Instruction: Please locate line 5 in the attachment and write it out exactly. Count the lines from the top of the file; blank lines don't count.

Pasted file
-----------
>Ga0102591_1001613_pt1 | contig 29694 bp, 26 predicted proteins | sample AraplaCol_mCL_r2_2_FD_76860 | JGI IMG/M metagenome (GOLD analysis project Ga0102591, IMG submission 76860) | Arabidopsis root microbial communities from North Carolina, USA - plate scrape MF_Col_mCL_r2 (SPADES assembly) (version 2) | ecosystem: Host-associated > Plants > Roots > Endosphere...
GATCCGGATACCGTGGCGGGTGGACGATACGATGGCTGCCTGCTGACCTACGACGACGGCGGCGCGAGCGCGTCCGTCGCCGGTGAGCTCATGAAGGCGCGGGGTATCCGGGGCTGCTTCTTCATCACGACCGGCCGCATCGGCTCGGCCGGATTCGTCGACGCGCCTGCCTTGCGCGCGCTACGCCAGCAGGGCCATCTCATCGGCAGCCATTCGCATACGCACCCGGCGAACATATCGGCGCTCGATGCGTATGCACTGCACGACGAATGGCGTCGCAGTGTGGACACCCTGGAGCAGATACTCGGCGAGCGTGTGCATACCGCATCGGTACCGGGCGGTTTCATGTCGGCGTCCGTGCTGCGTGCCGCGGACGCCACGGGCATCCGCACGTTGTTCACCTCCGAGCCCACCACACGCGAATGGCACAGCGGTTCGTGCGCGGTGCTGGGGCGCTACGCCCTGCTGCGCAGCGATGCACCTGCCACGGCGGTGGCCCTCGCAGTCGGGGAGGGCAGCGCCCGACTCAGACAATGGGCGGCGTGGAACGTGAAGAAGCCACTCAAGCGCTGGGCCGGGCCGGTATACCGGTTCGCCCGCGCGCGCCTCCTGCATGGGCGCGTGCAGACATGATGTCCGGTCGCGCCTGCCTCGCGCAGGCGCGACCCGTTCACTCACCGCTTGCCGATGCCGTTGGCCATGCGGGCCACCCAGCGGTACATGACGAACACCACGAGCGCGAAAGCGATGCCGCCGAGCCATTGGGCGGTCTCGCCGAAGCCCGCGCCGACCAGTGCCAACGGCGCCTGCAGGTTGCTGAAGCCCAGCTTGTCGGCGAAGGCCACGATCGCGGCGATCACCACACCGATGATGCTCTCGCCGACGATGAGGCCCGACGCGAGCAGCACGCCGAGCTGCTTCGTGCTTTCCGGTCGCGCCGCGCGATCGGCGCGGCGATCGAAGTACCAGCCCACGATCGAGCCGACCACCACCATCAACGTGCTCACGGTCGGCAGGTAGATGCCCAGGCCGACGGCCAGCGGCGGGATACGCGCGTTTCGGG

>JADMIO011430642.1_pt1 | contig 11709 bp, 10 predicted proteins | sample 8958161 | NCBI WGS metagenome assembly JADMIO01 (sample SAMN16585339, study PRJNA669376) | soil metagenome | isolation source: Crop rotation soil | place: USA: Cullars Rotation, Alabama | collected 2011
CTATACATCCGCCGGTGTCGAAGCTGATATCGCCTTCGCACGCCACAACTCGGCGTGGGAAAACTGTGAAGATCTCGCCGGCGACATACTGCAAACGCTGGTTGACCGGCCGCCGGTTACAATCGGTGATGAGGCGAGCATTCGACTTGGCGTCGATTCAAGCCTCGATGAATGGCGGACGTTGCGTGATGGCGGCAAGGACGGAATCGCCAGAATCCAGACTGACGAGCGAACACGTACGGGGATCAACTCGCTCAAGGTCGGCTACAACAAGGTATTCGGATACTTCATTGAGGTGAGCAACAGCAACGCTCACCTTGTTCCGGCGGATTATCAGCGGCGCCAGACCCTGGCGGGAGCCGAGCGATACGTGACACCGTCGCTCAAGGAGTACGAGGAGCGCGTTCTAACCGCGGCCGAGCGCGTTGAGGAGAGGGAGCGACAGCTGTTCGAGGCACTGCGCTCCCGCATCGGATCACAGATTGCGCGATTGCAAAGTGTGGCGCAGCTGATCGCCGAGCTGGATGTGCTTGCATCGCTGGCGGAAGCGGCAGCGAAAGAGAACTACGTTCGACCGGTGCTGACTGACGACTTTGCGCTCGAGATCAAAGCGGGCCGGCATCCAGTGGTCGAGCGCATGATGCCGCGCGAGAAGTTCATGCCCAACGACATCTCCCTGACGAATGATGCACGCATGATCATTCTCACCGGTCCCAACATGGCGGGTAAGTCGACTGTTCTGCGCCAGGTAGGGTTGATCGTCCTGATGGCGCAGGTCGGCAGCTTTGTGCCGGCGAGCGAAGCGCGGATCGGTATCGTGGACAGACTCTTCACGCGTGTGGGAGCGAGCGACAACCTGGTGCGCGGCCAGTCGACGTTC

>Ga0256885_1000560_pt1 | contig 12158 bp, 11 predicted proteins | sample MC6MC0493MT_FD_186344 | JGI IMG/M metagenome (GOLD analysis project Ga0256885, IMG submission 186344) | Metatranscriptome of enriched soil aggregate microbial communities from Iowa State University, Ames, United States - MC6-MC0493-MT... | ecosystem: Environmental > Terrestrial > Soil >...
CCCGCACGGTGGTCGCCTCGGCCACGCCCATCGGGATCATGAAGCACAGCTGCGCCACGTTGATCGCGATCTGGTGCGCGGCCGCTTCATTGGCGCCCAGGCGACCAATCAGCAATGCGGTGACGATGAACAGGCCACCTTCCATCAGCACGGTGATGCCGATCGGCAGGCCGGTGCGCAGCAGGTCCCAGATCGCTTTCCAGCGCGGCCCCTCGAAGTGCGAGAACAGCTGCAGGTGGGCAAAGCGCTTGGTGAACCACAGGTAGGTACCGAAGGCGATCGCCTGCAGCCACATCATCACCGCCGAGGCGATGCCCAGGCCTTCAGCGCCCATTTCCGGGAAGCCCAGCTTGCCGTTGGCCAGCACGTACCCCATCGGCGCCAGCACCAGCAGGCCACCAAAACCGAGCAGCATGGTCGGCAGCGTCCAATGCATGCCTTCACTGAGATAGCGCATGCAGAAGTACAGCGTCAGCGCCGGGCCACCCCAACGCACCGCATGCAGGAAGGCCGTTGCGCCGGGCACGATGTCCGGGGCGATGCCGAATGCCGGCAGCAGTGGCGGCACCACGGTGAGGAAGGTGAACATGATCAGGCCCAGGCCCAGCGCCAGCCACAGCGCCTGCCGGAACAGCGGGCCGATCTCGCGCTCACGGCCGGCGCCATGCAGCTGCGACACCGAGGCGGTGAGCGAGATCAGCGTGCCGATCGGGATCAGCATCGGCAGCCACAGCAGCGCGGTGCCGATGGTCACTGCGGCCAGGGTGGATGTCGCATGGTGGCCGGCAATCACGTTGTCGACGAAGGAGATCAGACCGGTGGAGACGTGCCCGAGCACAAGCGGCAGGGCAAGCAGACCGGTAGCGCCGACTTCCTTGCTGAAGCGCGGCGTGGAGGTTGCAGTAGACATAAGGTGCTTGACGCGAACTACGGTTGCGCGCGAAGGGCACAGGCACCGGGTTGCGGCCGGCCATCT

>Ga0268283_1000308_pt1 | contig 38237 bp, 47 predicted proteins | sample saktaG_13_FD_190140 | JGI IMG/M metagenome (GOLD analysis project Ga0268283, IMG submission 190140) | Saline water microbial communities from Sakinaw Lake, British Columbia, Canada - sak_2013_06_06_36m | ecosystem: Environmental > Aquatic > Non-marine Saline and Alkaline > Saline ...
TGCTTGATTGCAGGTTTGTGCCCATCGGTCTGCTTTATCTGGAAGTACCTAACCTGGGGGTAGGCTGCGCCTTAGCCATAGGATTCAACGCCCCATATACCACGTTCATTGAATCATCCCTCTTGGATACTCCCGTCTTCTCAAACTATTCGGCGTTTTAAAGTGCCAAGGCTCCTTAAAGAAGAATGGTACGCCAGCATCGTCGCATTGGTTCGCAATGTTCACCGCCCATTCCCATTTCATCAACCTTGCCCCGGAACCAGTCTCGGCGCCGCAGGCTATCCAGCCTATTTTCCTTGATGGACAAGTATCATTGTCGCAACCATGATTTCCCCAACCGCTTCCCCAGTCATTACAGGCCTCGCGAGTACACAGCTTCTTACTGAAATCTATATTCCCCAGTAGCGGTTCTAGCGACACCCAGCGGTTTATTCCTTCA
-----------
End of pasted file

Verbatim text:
>Ga0256885_1000560_pt1 | contig 12158 bp, 11 predicted proteins | sample MC6MC0493MT_FD_186344 | JGI IMG/M metagenome (GOLD analysis project Ga0256885, IMG submission 186344) | Metatranscriptome of enriched soil aggregate microbial communities from Iowa State University, Ames, United States - MC6-MC0493-MT... | ecosystem: Environmental > Terrestrial > Soil >...